Carrying your pen and in essence wearing your pen can be the same thing for many men. For many, carrying a pen is wearing it in a shirt pocket.
I often get asked about how I carry the pens that I use everyday. Working in an office environment, I always have a pen in my shirt pocket, sometimes two.
When travelling, I tend to keep a pen or two in a leather case, in my camera bag. I do not want the strap of the camera bag to pull a pen out of my pocket.
So at work, it is a pen in my shirt pocket. Anything more than two pens in a shirt pocket and the weight pulls the pocket out too much.
With pens clipped in a shirt pocket, it is always advisable to check to ensure the pen clip is tight to the body of the pen. You don't want to bend over and have your pen fall out onto the floor.
Keep your pens clean, as if there is ink build up in the cap, there can be some transfer of ink from the inside of the pen cap to where the clip is attached, if the clip is attached through the cap itself.
For example, the Waterman pen in the picture to the right has a clip that is attached to a ring at the top of the pen cap. No hole in the cap.
But the OMAS Arte Italiana pen, the clip is attached through the cap through a opening. Those openings, if there is ink build up in the cap, can mean ink will be drawn into the cotton of the shirt pocket.
I tend not to carry a pen in my suit or sports coat jacket pocket.
While a pen clip always looks good in jacket pocket, often I attend meetings where I am not wearing a jacket. In fact, often I take my jacket off when in the meeting. I have seen the pen in the jacket pocket as being described as the more European way of carrying you pen.
Look around the next business meeting you attend. The number of men wearing jackets and ties is diminishing.
I often carry a small pen case with one or two pens, in addition the the pen I would be using that sits in my shirt pocket.
Having a couple of pens in a leather pen case means I can keep a couple of extra pens on the table and easily change the pen I am using depending on the need. Pens with a broad nib are great for taking notes as the nib smoothly flows across the paper. Making fast notes is important.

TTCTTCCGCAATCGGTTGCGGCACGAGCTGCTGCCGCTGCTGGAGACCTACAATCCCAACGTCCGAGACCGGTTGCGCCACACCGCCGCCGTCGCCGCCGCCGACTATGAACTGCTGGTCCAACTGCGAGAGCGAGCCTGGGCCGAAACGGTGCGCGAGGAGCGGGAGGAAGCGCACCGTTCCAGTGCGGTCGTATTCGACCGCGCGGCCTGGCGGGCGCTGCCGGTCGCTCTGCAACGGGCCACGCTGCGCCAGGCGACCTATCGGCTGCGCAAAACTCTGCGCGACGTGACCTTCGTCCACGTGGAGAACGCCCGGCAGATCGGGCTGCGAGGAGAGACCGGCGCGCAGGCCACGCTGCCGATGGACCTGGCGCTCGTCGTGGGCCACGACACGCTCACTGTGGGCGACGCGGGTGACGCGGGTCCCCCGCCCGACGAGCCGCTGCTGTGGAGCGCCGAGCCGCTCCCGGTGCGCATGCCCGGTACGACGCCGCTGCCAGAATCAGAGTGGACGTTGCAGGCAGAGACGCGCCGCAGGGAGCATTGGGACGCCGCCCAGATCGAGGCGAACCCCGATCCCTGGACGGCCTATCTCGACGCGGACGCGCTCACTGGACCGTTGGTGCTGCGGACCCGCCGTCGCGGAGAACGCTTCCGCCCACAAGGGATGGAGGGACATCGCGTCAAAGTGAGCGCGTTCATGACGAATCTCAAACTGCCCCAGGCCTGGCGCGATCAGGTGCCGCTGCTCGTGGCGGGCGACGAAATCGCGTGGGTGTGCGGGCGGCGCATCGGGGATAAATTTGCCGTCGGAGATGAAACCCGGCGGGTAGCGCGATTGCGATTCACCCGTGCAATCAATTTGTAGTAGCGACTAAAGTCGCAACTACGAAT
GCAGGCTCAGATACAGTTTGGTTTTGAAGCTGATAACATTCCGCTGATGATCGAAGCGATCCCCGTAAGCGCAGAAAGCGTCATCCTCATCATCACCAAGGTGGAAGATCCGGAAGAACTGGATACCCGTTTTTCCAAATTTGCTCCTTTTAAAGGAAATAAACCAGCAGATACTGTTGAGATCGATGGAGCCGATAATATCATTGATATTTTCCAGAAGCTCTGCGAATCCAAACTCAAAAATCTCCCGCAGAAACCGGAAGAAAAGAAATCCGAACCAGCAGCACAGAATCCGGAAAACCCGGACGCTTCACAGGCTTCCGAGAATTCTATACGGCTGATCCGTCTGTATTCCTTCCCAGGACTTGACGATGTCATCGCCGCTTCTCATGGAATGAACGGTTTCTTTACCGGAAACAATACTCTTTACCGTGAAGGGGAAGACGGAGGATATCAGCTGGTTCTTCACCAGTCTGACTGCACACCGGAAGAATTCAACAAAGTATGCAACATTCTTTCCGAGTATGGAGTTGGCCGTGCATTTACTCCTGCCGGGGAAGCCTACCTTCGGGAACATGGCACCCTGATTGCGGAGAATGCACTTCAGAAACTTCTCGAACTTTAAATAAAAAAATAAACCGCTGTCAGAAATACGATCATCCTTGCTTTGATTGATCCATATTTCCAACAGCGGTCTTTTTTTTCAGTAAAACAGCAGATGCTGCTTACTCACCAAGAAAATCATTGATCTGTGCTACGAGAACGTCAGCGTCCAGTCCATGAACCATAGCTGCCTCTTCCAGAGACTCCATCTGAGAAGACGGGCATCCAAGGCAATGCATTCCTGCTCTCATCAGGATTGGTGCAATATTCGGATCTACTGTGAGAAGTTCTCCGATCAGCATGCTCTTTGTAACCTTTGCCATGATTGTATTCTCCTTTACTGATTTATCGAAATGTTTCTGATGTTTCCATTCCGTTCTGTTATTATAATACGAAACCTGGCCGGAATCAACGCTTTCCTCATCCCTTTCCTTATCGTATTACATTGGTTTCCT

But if, say a document is being reviewed and notes on the document are being made, one of the pens with a nib closer to a medium would be more appropriate.
Also, depending on the length of the meeting, and the amount of writing, it allows for a quick change without stopping to fill up the pen.
If I am attending a long workshop, well I may bring one of my leather rolls. Five to six pens nicely fit in the leather roll. It means for a long workshop I can have pens with different nib widths or different ink colours. All the flexibility needed for a long session.
I tend not to carry pens in my pant pockets. I may have a set of car keys or coins in my pocket and I am concerned about scratching the surface of the pen.
But primarily as depending on the depth of the pocket, I am concerned about the pen falling out. It could fall out of the pocket and I would most likely not even notice it missing until I reached in to retrieve the pen.
So to those that ask, do you bring just one pen with you? Never. Having a variety of pens in nib widths and ink colours ready with you is one of the ways I rotate pens so they are regularly used and also it means I always have the best pen for the best purpose. Writing a thank you card? I tend to have to use a medium-broad nib. Sign a letter? Here is where the broad or double-broad nibs create great signatures. Edit a report? The medium nibs really become helpful for these tasks.
Your pen, an expression of you.